Of Mice and Men - Symbolism

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Discipline

Language Arts, History

Grade Level

6-12

Type of Activity

Small Group, Individual, Entire Class, Performing Arts, Pre-Reading, Ongoing, Writing, Discussion, Critical Analysis

Objectives

  • Students will understand what a symbol is.
  • Students will understand, identify, and apply symbolic (through discussion/writing) elements in Of Mice and Men.
  • Students will identify symbolic elements in the world around them.
  • Students will be able to distinguish between literal and figurative concepts (through writing and on quizzes).

Overview

Steinbeck’s novels are rich with symbolism, and Of Mice and Men is no exception. It is important that students are able to distinguish between literal and figurative concepts.

Materials Needed/Preparation

Estimated Time

This is an ongoing activity, but the initial introduction/activity (pre-reading) should take one class period.

Procedures

    • Depending on the sophistication level of the class, introduce symbolism (as this is an important part of all of Steinbeck’s novels, including Of Mice and Men).
    • Ask students what a “symbol” is. Have a student write responses on the board.
    • A great way to introduce the concept of symbolism is to show students the American flag. On its literal surface, it is nothing but red, white, and blue cloth, with stars.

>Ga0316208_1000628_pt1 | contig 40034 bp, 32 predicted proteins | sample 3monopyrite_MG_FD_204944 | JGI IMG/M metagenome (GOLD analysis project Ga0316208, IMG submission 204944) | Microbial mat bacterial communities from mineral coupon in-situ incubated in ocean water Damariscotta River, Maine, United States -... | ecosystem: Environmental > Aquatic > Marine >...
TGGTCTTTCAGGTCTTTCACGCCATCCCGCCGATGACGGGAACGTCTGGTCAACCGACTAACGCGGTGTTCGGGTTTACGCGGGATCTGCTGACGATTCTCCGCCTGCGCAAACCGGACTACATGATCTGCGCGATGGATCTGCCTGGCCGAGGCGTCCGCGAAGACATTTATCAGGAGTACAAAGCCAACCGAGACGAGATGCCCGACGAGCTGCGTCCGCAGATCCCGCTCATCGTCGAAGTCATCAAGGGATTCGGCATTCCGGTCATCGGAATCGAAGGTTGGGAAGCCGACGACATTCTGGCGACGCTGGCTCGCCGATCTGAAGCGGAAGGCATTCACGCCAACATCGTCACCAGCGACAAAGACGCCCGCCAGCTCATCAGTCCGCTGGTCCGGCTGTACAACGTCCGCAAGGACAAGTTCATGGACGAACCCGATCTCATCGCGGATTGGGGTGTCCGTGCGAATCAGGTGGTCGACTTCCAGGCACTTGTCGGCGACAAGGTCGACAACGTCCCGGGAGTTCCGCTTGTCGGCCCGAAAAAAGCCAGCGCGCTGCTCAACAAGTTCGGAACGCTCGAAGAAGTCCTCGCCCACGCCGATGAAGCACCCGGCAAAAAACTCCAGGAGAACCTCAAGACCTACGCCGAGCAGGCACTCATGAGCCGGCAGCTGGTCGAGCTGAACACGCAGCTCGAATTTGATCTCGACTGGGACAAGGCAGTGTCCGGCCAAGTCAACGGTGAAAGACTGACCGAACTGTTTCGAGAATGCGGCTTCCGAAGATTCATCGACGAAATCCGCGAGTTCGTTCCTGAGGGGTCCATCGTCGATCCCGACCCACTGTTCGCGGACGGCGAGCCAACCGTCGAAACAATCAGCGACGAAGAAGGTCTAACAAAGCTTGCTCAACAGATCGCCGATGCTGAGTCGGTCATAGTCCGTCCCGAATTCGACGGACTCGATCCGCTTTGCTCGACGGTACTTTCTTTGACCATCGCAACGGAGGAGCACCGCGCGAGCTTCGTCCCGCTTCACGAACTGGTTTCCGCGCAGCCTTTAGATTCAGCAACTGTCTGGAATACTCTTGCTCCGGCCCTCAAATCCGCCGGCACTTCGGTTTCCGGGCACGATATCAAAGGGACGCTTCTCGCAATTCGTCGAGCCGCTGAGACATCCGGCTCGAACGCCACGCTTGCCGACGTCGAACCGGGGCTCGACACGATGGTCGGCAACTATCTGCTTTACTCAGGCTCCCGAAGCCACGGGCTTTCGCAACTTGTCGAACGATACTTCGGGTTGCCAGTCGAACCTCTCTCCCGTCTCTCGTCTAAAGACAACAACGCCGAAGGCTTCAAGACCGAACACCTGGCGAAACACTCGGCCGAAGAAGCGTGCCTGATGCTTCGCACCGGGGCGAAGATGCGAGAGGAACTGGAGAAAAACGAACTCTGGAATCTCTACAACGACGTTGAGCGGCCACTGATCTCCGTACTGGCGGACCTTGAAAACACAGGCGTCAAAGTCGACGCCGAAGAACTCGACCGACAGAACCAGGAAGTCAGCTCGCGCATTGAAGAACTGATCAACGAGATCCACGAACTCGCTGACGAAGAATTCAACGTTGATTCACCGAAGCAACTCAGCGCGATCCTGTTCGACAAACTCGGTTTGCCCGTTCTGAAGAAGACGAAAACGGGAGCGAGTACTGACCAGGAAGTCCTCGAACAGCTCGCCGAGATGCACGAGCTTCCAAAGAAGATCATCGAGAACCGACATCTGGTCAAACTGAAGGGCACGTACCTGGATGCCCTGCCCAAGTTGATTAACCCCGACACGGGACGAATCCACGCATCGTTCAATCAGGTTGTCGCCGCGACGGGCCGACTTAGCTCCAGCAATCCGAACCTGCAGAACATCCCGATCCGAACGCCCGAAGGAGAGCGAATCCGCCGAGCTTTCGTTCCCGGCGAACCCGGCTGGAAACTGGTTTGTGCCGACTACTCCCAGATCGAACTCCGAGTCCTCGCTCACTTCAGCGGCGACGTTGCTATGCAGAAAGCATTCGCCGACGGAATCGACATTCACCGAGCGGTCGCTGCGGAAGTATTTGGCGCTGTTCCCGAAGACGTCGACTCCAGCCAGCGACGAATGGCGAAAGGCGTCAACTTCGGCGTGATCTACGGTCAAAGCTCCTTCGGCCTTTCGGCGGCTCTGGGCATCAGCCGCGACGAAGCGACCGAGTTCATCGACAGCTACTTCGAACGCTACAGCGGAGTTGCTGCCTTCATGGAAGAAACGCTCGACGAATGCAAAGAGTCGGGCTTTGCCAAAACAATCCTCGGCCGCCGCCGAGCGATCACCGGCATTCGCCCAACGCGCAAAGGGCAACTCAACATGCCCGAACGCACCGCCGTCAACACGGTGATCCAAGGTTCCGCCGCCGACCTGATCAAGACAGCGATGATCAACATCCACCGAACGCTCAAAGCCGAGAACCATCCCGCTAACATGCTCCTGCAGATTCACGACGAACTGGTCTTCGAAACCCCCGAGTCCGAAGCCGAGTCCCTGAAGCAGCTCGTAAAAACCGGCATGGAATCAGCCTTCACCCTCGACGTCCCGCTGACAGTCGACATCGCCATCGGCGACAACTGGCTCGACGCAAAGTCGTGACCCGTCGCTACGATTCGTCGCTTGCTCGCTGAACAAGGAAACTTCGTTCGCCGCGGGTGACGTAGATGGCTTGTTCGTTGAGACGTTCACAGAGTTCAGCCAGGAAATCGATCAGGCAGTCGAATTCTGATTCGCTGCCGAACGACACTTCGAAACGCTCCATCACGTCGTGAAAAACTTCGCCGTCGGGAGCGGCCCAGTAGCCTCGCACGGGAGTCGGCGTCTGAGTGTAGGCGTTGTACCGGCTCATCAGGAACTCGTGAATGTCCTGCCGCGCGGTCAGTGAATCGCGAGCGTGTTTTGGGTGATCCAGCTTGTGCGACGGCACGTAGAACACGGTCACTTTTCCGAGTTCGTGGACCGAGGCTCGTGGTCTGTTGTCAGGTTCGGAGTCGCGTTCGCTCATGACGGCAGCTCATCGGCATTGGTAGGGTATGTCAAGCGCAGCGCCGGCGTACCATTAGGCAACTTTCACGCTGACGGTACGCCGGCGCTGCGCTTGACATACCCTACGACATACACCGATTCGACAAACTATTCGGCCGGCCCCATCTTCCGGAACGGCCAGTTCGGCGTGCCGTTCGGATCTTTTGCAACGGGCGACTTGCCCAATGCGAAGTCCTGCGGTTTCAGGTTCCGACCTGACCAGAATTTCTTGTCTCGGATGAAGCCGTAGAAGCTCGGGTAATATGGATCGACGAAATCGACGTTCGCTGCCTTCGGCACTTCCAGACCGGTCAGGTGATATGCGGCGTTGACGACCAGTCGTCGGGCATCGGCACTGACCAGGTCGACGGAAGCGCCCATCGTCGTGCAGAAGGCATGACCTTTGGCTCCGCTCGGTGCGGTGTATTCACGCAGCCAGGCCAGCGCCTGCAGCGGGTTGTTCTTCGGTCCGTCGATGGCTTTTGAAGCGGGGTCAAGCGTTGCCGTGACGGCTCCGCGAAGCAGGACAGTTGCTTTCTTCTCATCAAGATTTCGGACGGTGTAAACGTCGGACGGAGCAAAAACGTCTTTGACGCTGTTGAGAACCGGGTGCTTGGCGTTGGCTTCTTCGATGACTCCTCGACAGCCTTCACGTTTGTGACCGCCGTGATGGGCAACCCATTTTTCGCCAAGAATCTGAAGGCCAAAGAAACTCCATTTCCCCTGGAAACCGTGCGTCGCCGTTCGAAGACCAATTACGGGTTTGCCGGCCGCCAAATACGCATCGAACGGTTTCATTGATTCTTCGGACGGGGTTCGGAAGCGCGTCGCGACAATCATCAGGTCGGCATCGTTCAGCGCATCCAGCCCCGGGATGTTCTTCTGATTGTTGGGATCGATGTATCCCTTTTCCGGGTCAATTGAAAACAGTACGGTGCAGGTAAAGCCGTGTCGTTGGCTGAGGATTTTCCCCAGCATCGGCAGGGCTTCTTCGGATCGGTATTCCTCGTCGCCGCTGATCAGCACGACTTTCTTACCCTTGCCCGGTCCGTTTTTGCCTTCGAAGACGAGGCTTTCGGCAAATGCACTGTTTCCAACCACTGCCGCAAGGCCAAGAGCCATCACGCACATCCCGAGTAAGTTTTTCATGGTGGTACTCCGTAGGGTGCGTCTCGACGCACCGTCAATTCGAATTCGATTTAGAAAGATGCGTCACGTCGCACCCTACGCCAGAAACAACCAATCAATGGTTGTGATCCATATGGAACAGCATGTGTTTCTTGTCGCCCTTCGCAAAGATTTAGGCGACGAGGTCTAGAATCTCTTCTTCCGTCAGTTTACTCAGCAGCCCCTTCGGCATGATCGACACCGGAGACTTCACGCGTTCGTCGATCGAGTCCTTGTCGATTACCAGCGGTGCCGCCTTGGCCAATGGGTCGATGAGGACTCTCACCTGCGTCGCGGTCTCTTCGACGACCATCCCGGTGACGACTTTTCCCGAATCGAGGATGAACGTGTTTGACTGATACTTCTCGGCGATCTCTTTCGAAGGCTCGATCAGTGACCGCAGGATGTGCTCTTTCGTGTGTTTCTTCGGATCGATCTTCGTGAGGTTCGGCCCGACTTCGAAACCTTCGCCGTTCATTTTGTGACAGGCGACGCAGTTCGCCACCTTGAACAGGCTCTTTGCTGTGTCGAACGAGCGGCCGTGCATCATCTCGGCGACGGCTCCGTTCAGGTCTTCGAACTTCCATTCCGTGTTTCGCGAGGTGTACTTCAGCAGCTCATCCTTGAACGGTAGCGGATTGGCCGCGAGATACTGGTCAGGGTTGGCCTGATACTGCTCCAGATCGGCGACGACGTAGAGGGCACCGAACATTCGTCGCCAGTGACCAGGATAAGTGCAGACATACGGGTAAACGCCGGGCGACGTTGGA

• Ask students what this flag represents (for example, they may come up with freedom, liberty, the fifty states, democracy, revolution, individual rights, peace, and so on.)  Again, have a student write these concepts on the board.
    • Ask students to provide other examples of symbols that occur in daily life. If the class is having trouble, suggest that automobiles may be symbols, and ask the class what a person’s automobile may represent (perceived status, wealth, taste, and so on). This should also be assigned as writing homework. (See Short Writing Prompts for more details.)
    • As this will also be an ongoing activity, students need to track symbols found in Of Mice and Men in their notebooks. Discussion of symbols should be part of each class discussion, and students should initiate the discussion. During the course of the novel, the following symbols should be discussed (students will be encouraged to come up with many others). Consider providing this list (see materials needed/preparation, above) as an advance organizer:
      • The dream of owning the farm—essentially the American Dream. This may represent freedom, self-reliance, and the payoff from hard work. For advanced classes, teachers may also assign Ralph Waldo Emerson’s essay “Self Reliance.”
      • Lennie’s puppy—this represents the ongoing theme of strong vs. weak.
      • Candy’s dog—this represents the loss of value of a once-lively creature and relates to Candy himself (who is no longer useful on the ranch). Candy’s dog also parallels Lennie’s death; both are killed in the same manner.